As one who writes – mostly advertising –for a living, I hear that from people. A lot.
“I learned in second-grade English that you can’t start a sentence with ‘and’.” Or, “I was taught that it’s not a complete sentence unless it has a subject and a verb.” Or, “Miss Fussbudget drilled it into my head that you need to start out with a thesis statement.” Sometimes, even, “Mister Puffbuttock always said you should never use contractions in your writing.” Well, all of those things are probably true.
We do learn, early in our education, that it’s a “rule” that we don’t begin sentences with conjunctions. It’s a “rule” that a complete sentence contains a subject and predicate. Many things you write in school should, indeed, use the “keyhole” structure that builds a first-paragraph thesis statement. In certain forms of writing, you should avoid contractions.
When these issues come up, I like to think about a kid named Dale.
While at his North Carolina high school, young Dale played football, basketball, baseball and golf. He probably took English from Miss Fussbudget.
He dreamed of becoming a professional athlete. And he took driver’s training, where he learned the “rules” that a beginning driver must learn. Signal a lane change. Stay at or under the speed limit. Allow one car length per 10 mph. Hands at 10 and 2.
In his 20s, young Dale started fooling around with friends from work – doing odd jobs around a race track. And the racing bug bit him.
Retired since 2008, Dale Jarrett is still considered one of the top 10 all-time NASCAR drivers. He didn’t get there by following the rules of the road he learned in driver’s ed. He followed the rules of the track.
If you think about it, Georges Seurat’s second-grade art teacher would probably have been horrified by the rule-breaking of pointillism. (And don’t get me started on cubism.) Considered one of the greatest works of English literature ever, James Joyce’s Ulysses would be nothing but red marks if judged by the standards of middle-school English composition. The boundary-breaking improvisation that defined be-bop would have been frowned upon by young Dizzie Gillespie’s music teachers at the Laurinburg Institute.
In our early school days, we learn rules for the “science” of writing. Sadly, this is as far as writing education goes for most people. Those who pursue careers in writing, however, go well beyond that basic training and study the “art” of writing – just as Gillespie studied the art of the trumpet, Seurat the art of visual composition and Jarrett the art of stock car driving.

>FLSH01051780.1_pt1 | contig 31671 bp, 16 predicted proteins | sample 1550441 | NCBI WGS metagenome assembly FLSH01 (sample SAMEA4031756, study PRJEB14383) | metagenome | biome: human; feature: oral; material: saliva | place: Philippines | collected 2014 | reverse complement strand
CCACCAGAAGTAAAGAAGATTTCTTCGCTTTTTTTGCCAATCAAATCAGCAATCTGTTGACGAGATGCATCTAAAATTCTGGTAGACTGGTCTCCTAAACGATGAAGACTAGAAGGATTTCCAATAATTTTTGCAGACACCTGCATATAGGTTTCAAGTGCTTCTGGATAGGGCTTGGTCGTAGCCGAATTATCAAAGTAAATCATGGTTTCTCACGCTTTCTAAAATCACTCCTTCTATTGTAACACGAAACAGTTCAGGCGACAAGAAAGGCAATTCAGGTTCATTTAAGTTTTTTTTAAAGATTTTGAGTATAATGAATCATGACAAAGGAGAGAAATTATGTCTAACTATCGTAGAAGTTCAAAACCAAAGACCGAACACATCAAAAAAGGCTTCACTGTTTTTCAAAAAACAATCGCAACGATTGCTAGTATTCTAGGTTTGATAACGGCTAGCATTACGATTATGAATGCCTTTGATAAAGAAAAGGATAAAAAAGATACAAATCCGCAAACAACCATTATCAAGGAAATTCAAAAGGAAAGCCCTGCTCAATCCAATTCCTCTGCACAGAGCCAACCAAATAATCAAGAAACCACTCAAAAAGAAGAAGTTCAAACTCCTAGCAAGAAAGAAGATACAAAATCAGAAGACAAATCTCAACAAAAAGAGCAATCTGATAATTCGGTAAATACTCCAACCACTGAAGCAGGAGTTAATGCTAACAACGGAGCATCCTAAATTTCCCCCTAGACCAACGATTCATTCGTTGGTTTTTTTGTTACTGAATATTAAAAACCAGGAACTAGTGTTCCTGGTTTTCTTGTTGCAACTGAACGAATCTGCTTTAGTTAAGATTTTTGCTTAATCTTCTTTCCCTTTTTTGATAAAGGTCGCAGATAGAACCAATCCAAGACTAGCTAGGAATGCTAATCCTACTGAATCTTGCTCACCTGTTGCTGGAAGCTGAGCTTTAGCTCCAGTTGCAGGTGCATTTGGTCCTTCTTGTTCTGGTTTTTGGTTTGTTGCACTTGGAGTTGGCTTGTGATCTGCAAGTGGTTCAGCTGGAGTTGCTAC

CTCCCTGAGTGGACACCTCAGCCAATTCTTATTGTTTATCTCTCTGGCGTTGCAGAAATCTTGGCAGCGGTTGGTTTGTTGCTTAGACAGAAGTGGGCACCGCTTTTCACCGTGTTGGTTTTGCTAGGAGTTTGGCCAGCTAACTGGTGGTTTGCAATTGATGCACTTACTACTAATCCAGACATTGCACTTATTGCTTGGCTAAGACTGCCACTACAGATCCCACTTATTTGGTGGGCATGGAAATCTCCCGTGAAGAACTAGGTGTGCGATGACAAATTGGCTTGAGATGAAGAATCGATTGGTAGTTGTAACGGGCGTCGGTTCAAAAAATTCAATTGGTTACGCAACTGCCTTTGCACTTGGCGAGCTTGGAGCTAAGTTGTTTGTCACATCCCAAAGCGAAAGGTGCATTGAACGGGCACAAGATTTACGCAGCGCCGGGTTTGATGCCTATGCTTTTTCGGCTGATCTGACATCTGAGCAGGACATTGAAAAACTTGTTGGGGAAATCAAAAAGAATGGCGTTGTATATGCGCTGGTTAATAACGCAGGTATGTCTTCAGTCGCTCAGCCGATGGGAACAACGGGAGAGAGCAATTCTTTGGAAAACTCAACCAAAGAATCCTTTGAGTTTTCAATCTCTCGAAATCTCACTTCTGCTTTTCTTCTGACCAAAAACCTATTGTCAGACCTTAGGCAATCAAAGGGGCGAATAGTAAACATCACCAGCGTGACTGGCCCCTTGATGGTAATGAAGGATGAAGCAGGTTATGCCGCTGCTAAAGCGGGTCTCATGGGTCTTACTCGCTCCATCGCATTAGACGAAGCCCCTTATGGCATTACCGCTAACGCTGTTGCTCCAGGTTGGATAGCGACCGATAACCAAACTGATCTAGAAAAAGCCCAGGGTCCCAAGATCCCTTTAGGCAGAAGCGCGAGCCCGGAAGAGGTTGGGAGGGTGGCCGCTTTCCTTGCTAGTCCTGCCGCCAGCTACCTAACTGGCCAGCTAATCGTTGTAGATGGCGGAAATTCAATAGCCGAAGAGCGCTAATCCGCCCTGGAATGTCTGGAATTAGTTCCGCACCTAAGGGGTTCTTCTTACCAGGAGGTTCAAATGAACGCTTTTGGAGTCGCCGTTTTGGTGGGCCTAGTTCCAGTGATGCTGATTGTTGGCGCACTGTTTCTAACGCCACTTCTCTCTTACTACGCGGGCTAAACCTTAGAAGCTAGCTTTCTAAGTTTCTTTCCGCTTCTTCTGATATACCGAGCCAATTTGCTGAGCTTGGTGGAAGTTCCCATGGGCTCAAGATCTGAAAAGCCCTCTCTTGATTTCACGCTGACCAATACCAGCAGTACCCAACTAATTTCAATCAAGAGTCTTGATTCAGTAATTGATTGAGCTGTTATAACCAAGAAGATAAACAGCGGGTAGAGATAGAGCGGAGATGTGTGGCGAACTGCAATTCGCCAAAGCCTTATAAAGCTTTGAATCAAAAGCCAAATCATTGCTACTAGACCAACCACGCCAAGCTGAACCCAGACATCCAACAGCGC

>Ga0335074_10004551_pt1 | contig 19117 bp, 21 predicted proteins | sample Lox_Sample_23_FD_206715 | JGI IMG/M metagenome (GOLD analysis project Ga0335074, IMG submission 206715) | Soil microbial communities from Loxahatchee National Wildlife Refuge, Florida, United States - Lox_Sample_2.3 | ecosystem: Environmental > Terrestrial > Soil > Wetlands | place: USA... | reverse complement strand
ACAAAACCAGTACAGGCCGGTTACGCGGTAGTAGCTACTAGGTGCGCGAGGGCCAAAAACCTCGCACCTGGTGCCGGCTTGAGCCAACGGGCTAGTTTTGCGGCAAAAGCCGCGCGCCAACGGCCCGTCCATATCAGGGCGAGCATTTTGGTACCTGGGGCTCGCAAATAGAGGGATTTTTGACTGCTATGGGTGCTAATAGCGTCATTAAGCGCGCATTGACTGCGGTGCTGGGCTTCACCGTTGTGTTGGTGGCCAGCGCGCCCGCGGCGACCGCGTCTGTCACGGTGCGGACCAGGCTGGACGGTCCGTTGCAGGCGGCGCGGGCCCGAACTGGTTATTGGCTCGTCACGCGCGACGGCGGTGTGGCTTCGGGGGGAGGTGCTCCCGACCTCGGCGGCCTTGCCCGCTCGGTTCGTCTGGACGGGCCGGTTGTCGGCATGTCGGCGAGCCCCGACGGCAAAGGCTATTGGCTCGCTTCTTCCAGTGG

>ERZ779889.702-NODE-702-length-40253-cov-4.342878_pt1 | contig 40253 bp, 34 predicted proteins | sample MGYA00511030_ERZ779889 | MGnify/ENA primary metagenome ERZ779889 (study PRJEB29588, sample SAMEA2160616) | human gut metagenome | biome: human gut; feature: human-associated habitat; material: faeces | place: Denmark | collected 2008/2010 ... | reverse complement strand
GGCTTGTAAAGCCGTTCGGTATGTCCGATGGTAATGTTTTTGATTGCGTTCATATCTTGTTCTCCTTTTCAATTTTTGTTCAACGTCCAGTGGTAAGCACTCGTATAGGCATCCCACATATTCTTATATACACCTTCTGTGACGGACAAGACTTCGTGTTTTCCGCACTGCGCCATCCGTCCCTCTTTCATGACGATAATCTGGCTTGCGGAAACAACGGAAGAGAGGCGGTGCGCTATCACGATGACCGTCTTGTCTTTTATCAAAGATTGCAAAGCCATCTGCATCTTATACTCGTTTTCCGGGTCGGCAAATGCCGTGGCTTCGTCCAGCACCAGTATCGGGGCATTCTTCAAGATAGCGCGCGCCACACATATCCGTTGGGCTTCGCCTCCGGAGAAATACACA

And in that advanced study, we learn it’s okay to start a sentence – even a paragraph – with a conjunction. A “fragment?” It can be a sentence. Contractions aren’t forbidden. Only a thesis-style paper should begin with a thesis statement.
It’s not necessarily breaking rules. It’s more a matter of having the skill and wisdom to know which rules can be bent, and by how much. It’s knowing what works, and, when appropriate, what wins.
In the marketing communications business, it’s a matter of playing by the rules of the track, rather than the rules of the road. On this particular track, the field is extremely crowded. The competition is fierce. The prize is your customer’s attention, interest and action. And the rules of the road probably won’t win them.
Go back and re-read great sections of your favorite novel or your favorite poem or favorite song lyrics. Watch your favorite movie, and imagine the dialog as it was born – as words written on a page. Pay attention not only to specific words and their meanings, but to their rhythm and cadence. Notice how the “rules” are bent to reflect the style of the writer, the personality of the character … and the rhythm of the character’s life. That’s what good writing does.
Good advertising writing reflects the style of the brand, the personality of the customer and the rhythm of the customer’s life. Those are skills that Miss Fussbudget couldn’t teach you in second grade. Because they take many years of practice to learn – after you’ve learned the basic rules first.
And when it comes to starting a sentence with a conjunction … you don’t need to take my word for it. The first chapter of Genesis in the King James Bible – arguably the most “formal” of all English translations – consists of 34 sentences.
Thirty-two of them begin with “And.”
And if it’s good enough for God, it’s good enough for me.